Leopold’s love for music and environment

Kate Leopold and her band Leopold’s Treat are names that often pop up at environmental events on the Gold Coast. Next Wednesday 25 February, she’s the guest artist at a special climate change event being held by Gecko – Gold Coast & Hinterland Environment Council.

Our editor, Samantha Morris caught up with Kate and her band mate Keiran Richardt to ask about their passion for the Earth.
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As with most musicians, Kate Leopold has a ‘real’ job and while she’s the front woman of her band, it’s one of her band mates that calls the shots at work.

“I teach nature-based education as part of the team at Natura,” Kate said. “Kieran is my boss. The environmental education branch is a fundamental part of the business and includes Gold Coast Waterwatch and a whole range of programs to raise awareness about the environment to school kids.”

Kate studied a Bachelor of Environmental Scince but says it was through regular bushwalks with her dad that a love of the natural world developed.

“We would spend time off the track looking for snakes under rocks and other things we might find. When i was growing up we regularly had snakes, lizards and other wildlife in the house. He has always had a mad passion for wildlife and the outdoors that was a little contagious.”

Kate says that from those experiences it feels quite natural to support events that raise awareness about environmental issues.

“It is really cool to be able to do that through music,” she said.

I asked Kate what she thought the key issues around climate change are for the Gold Coast. She believes renewable energy from sustainable sources is important.

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“Here in Australia, we have the space to be a leader in solar energy for example, but the big investors still prioritise making big money out of limited fossil fuel resources like gas and coal, the extraction and use of which is arguably contributing to the global change in climate.”

Kate’s band mate Kieran Richardt says that our generation takes a lot for granted. “For such a long time we’ve been taking the good stuff from the Earth and putting back the bad,” he said.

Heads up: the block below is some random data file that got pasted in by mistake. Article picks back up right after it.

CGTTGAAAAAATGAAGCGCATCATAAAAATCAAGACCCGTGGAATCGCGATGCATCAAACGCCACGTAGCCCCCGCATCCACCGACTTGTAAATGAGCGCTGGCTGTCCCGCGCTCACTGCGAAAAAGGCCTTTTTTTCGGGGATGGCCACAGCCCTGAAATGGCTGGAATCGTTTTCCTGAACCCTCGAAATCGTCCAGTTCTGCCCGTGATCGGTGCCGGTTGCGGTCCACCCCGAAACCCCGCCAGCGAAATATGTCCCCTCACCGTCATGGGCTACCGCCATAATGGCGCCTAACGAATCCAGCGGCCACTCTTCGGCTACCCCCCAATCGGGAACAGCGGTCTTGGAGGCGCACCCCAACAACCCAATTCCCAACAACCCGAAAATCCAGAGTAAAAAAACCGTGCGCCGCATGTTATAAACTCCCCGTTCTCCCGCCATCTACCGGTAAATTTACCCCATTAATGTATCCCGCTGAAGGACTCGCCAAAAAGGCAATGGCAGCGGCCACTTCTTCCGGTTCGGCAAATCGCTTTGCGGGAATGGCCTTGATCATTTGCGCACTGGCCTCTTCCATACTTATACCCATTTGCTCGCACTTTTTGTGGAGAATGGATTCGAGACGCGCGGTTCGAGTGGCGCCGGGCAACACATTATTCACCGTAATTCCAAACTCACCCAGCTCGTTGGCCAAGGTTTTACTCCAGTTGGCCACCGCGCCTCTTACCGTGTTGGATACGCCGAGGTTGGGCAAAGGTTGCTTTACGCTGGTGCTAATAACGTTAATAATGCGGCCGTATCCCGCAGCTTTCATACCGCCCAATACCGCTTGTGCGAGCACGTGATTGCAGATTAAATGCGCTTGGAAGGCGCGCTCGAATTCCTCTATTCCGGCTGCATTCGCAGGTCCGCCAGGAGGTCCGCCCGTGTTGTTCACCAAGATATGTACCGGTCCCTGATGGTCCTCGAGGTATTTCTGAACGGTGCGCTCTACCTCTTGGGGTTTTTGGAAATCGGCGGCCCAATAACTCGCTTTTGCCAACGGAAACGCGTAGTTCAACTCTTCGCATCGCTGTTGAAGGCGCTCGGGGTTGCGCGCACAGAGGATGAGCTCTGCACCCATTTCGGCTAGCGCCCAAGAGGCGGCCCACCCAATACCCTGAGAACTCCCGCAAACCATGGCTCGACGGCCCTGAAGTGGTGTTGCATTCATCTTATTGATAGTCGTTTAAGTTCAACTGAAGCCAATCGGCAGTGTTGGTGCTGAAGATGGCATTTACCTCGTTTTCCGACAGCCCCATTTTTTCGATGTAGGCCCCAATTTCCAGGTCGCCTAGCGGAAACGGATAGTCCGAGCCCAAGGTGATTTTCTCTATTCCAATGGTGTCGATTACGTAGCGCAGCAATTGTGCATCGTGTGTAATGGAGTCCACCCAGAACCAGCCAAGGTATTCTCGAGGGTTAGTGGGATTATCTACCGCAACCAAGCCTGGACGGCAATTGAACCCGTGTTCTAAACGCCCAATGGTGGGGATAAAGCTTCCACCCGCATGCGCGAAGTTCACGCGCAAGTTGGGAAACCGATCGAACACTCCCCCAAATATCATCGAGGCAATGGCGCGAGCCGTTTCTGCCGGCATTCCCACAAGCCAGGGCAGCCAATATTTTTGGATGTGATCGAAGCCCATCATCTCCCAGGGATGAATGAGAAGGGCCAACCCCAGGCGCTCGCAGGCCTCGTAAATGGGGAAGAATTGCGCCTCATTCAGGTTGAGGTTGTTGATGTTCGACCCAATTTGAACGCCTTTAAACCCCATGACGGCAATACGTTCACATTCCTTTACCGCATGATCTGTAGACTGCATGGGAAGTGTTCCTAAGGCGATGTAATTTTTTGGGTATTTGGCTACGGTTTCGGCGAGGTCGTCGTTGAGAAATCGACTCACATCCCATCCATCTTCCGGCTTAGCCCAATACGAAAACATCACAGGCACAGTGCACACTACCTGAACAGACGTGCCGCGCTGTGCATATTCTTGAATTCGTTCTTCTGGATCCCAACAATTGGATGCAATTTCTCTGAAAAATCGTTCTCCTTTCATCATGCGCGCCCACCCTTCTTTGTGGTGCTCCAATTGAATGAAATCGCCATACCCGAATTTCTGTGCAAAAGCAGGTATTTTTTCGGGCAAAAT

“We live in a finite space and need to significantly limit the amount of  resources we use and waste we generate,” Kieran said. But in terms of climate change and the Gold Coast specifically he believes the biggest issue will be preparedness.

“Many Gold Coasters still seem to be in denial or really don’t give climate change much thought,” he said. “The fact that the Gold Coast is built on a swamp and the hind dunes of the coastal strip is not ideal, given statistics from scientists.  I am concerned that not enough action is being taken and this really just comes down to too many people sticking their heads in the sand.”

“The world came together to ban CFCs and other chemicals to mitigate damage to our ozone layer. I don’t see why we can’t do something similar to mitigate and better adapt to climate change.”

Leopold’s Treat are one of many Gold Coast acts who are passionate about the environment and speaking up about its protection.

Kieran believes music is a great medium for communication. “If we were to try and stop random people on the street or at a market to discuss issues such as deforestation, waste and global warming, we would only be preaching to the converted and everyone else would walk on by,” he said.

“If we sang a song about some of these issues, people would be more inclined to listen. Notes from an instrument drive an emotional connection in everyone. Also, scientists are notoriously poor at communicating scientific findings to everyday people – it is so much easier for us to do that through music!”

Kate says their song Mother Nature speaks deeply of a need to be accountable for our actions when it comes to climate change and that a lot of musicians try to communicate about the environment through their lyrics.

“If it’s something you care about it is going to come through,” she said. “Through connecting with nature and doing what I can in my own life to live sustainably and ‘tread lightly’ gives depth and power to the message behind the music.”

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25 February 2015, Climate Reality and the Gold Coast
Leopold’s Treat | Soundlounge, Currumbin

A panel of industry and community experts will look at how climate change will impact food, infrastructure, investment, tourism, health and biodiversity from 6.30pm. Doors 6.00pm.  Members from Leopold’s Treat will be onstage from around 8.00pm following the panel discussion.

The panel is being facilitated by Blank GC’s editor, Samantha Morris who was named one of Queensland Champions of Conservation in 2013 and received a Golden Gecko Award in 2014.




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